Tuesday, November 16, 2010

Jarlsberg Swiss Cheese Souffle

Recently, Jarlsberg sent me a beautiful wedge of their Swiss cheese to use in a recipe. My mind began wheeling with ideas of what I could do with it. The recipes I could create are endless, like my favorite grilled cheese sandwich, a cheese fondue, perhaps a creamy cheese soup, or better yet, a delicious breakfast quiche! To be honest one of my favorite ways to eat cheese is simply sliced up with some fresh bread and fruit. It's an easy lunch or snack and this Swiss cheese has such a lovely flavor it doesn't need to be overly embellished. As I thought through my recipes, I decided to try something I've been wanting to do for a long time, but never seem to get around to – a souffle! They are always so beautiful to look at and are perfect for just about any meal and especially for brunch. With the holidays just around the corner, it's time to start figuring out what you'll be serving your guests or what special treats you'll want to make your family. To me, a souffle is certainly a special treat and they always taste wonderful!

For those of you who follow my blog regular, you'll know that I try to avoid processed ingredients as much as possible. When I checked out the ingredient list of the Jarlsberg Swiss cheese, it was simple and straight forward using milk, rennet, salt and cultures.

Jarlsberg has been around since 1815 and is one of Norway's most famous cheeses. It's a mild Swiss cheese with a delicious sweetness and a hint of nuttiness. If you are a Swiss cheese fan, I'm sure you would love this cheese if you haven't tried it already.

What You'll Need
For an 8" souffle dish - serves 5

For the béchamel sauce
2 cups milk
4 tablespoons butter
3 tablespoons all-purpose flour
1/4 teaspoon unrefined sea salt

For the soufflé
1 tbsp. butter
3 tbsp. finely grated Parmesan cheese
1 1/2 cups béchamel sauce
6 oz. or 2 cups Jarlsberg Swiss Cheese
1/2 tsp. garlic powder
1 tsp. dry mustard powder
1/2 tsp. unrefined sea salt
5 large egg yolks 
6 large egg whites

Getting Started
Preheat oven to 375° F. Ideally the heat source should be on the bottom of the oven for making a soufflé, however mine is not so I put my pizza stone on the bottom of the oven and then set a rack right above. I made sure to preheat my oven for a solid 45 minutes so I knew the pizza stone would be nice and hot and radiate some heat from it. Remove all the other oven racks. If you don't have a pizza stone and your heat source is at the top of you oven, don't let that stop you from trying this recipe. From what I've read I would still put your soufflé on the lowest oven rack. This seems like the most consistent way of baking a soufflé from the recipes I've seen.

For the Béchamel Sauce
1. In a small pot, heat milk until it's on the verge of boiling.

2. While the milk is heating, in a small saucepan (holds 4-6 cups), melt butter, then with a wooden spoon stir in the flour. Cook the butter-flour mixture for 2 minutes, making sure the flour doesn't begin to discolor (turn brown) from overcooking. Remove from heat.

3. Stir into the butter-flour mixture, the hot milk, 1-2 tbsp. at a time. Make sure to stir well to keep lumps from forming. After you've added about a 1/2 cup of the milk you can begin to add the rest of the milk a 1/2 cup at a time. Stir until the mixture is smooth and creamy.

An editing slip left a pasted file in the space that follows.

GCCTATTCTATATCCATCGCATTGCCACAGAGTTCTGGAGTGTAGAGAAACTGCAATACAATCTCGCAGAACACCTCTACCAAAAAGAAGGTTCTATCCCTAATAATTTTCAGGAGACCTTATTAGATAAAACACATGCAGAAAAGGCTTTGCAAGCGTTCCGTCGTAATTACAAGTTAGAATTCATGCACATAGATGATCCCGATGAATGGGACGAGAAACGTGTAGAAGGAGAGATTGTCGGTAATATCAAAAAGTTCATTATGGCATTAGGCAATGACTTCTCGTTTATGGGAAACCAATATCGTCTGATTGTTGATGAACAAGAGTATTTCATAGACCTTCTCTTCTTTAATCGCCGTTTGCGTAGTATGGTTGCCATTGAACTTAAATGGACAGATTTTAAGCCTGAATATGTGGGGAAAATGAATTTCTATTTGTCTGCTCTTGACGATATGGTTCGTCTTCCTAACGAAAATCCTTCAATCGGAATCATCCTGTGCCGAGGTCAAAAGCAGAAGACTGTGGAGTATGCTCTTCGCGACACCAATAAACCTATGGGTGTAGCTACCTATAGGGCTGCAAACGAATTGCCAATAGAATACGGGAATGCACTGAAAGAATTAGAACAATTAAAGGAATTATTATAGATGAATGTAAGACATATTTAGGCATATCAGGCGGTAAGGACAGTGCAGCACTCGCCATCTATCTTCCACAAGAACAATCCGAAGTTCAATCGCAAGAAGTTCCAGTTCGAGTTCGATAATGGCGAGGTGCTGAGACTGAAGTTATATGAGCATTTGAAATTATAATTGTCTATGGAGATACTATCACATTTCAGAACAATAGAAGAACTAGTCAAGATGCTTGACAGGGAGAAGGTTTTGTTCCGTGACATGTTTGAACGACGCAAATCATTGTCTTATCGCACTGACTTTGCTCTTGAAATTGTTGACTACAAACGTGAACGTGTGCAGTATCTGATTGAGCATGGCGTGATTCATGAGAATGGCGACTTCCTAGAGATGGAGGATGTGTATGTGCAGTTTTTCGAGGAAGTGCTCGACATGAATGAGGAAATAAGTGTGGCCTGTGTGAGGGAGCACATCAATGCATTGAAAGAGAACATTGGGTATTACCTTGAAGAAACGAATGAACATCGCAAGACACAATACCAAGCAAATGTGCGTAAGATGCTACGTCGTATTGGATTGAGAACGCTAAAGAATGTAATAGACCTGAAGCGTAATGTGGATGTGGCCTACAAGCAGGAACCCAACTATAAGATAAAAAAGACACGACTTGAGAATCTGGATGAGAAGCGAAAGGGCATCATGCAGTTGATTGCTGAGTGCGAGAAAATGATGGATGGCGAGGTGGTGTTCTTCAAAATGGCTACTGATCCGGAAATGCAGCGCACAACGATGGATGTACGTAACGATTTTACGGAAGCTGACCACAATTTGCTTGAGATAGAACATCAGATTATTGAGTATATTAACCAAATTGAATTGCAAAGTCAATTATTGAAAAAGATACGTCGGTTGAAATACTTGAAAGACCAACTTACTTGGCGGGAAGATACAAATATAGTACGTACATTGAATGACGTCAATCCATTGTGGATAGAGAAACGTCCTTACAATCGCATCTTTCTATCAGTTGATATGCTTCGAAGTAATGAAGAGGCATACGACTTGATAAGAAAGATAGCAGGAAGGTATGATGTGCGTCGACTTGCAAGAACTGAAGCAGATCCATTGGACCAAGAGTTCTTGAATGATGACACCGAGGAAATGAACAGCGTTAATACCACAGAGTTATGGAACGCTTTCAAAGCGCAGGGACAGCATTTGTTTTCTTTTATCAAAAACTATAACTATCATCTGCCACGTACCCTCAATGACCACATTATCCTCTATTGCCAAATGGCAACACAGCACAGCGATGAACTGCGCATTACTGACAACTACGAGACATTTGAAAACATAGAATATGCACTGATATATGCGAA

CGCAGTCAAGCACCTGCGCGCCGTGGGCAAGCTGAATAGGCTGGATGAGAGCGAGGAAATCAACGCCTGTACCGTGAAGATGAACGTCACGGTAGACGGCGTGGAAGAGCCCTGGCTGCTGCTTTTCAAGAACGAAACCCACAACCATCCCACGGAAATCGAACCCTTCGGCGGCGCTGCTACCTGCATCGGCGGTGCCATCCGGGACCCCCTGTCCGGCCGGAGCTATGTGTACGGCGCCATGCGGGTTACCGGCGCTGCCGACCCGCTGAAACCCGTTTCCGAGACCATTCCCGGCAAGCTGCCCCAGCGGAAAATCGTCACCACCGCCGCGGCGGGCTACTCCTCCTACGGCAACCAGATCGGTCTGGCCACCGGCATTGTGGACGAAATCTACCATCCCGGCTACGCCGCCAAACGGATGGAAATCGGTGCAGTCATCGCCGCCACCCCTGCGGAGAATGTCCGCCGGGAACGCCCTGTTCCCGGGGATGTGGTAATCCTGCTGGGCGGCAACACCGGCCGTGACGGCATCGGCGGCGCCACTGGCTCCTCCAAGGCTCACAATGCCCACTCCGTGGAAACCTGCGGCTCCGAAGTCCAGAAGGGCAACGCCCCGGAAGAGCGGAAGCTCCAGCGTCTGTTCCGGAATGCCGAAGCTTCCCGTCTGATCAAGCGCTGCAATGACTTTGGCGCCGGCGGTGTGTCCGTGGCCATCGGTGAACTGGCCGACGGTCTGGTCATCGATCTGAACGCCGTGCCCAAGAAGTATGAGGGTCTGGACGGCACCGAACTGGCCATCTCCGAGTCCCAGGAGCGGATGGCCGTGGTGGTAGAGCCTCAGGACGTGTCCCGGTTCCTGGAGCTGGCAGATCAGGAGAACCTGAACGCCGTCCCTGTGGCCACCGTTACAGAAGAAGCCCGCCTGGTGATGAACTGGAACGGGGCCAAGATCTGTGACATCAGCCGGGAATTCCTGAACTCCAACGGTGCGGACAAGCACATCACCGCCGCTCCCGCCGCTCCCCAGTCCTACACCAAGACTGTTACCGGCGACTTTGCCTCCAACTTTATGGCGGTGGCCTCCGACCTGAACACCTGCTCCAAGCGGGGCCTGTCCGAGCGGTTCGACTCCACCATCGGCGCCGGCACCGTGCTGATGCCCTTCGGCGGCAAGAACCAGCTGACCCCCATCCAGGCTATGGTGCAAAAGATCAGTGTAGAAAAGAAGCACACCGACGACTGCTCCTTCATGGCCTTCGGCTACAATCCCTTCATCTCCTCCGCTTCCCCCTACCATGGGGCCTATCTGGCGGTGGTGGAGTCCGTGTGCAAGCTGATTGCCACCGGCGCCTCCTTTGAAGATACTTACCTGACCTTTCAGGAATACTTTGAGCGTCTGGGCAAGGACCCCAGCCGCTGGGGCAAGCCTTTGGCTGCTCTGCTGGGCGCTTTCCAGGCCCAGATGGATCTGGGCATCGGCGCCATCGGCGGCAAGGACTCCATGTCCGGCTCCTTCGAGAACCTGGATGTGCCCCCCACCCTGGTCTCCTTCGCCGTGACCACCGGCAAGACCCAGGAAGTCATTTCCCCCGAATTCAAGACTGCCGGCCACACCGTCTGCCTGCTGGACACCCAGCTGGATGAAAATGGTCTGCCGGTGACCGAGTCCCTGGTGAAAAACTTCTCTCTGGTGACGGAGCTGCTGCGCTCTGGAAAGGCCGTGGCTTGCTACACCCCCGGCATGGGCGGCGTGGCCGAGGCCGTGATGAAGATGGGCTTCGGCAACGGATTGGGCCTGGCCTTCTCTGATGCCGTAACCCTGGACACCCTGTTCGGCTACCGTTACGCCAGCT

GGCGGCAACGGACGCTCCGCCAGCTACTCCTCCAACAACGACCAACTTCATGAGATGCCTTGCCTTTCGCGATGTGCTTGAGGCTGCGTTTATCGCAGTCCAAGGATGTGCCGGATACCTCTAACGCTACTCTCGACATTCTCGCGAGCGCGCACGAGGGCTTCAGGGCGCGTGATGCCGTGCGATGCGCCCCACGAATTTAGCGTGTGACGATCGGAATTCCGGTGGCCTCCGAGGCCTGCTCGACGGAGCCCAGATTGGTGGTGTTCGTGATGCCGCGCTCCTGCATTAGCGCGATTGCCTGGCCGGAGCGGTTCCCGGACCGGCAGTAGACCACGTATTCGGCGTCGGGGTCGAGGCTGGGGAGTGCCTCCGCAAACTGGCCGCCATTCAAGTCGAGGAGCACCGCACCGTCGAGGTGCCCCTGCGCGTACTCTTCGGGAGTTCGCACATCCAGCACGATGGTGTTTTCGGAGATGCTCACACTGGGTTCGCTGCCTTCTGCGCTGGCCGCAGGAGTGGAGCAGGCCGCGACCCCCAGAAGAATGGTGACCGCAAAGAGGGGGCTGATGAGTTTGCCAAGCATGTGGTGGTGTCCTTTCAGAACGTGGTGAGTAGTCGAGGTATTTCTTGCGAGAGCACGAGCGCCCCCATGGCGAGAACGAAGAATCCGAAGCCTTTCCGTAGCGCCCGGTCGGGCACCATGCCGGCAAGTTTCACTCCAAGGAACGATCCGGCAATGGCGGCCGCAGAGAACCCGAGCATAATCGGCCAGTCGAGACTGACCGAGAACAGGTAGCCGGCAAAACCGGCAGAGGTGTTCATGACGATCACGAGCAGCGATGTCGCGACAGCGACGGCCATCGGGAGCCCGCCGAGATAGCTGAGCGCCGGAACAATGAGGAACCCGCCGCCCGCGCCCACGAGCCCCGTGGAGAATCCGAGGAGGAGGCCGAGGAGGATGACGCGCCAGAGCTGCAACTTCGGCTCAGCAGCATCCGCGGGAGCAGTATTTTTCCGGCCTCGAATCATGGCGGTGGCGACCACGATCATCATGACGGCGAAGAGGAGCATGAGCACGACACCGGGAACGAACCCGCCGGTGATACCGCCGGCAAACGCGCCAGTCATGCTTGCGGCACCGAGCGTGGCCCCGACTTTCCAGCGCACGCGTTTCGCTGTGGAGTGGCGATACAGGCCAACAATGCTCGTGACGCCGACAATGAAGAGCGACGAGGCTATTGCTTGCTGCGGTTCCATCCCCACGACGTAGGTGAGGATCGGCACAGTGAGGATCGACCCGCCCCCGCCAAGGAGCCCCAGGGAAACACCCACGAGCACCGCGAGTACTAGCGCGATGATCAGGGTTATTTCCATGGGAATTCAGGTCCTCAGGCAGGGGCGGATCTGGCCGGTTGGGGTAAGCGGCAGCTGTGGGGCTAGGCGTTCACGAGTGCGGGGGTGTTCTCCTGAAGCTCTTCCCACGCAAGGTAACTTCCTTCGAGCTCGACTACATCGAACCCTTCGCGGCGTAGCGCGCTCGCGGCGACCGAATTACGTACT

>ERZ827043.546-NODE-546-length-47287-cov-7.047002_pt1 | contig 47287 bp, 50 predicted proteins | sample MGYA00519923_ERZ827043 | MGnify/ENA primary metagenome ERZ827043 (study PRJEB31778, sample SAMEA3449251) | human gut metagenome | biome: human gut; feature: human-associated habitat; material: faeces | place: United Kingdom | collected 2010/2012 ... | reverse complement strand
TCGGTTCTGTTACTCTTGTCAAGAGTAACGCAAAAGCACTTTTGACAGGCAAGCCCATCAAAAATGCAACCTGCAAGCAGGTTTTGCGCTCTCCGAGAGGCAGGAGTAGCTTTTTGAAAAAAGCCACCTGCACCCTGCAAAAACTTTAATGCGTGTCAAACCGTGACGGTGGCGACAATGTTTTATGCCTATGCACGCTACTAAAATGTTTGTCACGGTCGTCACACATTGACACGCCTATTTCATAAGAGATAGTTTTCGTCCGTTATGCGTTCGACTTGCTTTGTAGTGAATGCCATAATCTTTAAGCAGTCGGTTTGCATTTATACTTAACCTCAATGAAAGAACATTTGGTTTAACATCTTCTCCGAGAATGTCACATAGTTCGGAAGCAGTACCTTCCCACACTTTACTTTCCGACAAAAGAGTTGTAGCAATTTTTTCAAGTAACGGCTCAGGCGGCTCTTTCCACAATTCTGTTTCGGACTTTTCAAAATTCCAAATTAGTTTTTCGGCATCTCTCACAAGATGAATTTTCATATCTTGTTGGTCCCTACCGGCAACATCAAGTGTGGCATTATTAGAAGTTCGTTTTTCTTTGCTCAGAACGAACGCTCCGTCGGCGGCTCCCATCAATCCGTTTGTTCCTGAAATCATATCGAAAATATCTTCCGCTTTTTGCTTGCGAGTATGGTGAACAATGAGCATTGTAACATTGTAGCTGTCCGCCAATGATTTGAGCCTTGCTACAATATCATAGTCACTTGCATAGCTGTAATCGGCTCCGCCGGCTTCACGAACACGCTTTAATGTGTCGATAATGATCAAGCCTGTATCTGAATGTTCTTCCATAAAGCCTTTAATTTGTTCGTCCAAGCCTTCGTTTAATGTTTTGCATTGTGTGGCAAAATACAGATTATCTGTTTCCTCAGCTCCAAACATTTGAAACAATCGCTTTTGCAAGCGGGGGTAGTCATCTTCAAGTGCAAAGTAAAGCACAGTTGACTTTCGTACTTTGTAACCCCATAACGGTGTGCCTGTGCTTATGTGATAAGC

4. Place the saucepan over low heat and stir until béchamel sauce has thickened to the consistency of very thick cream. Set aside and allow to cool to room temperature.

For the Soufflé
1. Use the 1 tbsp. of butter to well grease an 8" soufflé dish. Sprinkle in the finely grated Parmesan and roll it around the mold until the top and sides are well coated. Shake out any extra cheese.

2. In a large bowl combine béchamel sauce, Jarlsberg Swiss Cheese, garlic powder, mustard powder and sea salt. Then whisk in the egg yolks one at a time.

3. In a medium size bowl beat egg whites, by hand or with a hand mixer, until they are firm, but not dry. This means the whites should be able to hold a shiny, firm peak when you pull the beaters out. If you've never beaten egg whites before, as the whites begin to turn to a white foam, pull your beaters out every 30 seconds and check the firmness of the whites. As you continue to beat you'll notice they'll be able to start to hold a soft peak. If you keep going the peak will continue to get more firm. Don't over beat. Once you have a firm peak, stop or you risk the whites breaking apart.

4. Fold in 1/4 of the egg whites into the yolk mixture. Be as gentle as possible, but make sure the whites do get fully incorporated. Continue folding in 1/4 of the egg whites until all the whites have been incorporated.

5. Pour mixture into prepared soufflé dish, leaving at least one inch of space from top of dish. If you fill the dish too full you risk having your souffle run over the sides before it has had time to firm up. Bake on lowest rack in oven for 35 minutes. Soufflé is finished when you can put a toothpick in it and it comes out clean. Don't open your oven door to check on your soufflé until it's been at least 25 - 30 minutes or you risk deflating it. This is one dish you don't want to be checking on during the cooking process, unless you are looking through the window on the oven door.

6. Serve immediately. The soufflé will begin to deflate as it cools, while it will still taste wonderful it won't be quite as pretty of a presentation once it's deflated.

Now it's time to sit back, relax and enjoy a bite of your wonderful dish! I hope you give this recipe a try. I'm sure you'll be more than pleased with the outcome! 


  1. I adore Jarlsberg cheese. And I love a good souffle! Thank you for sharing this delightful recipe with me. This would be a lovely way to start my day.

  2. Just beautiful! I have never made a souffle.... your photos made it look so easy! mmmmmm Thanks for the share!


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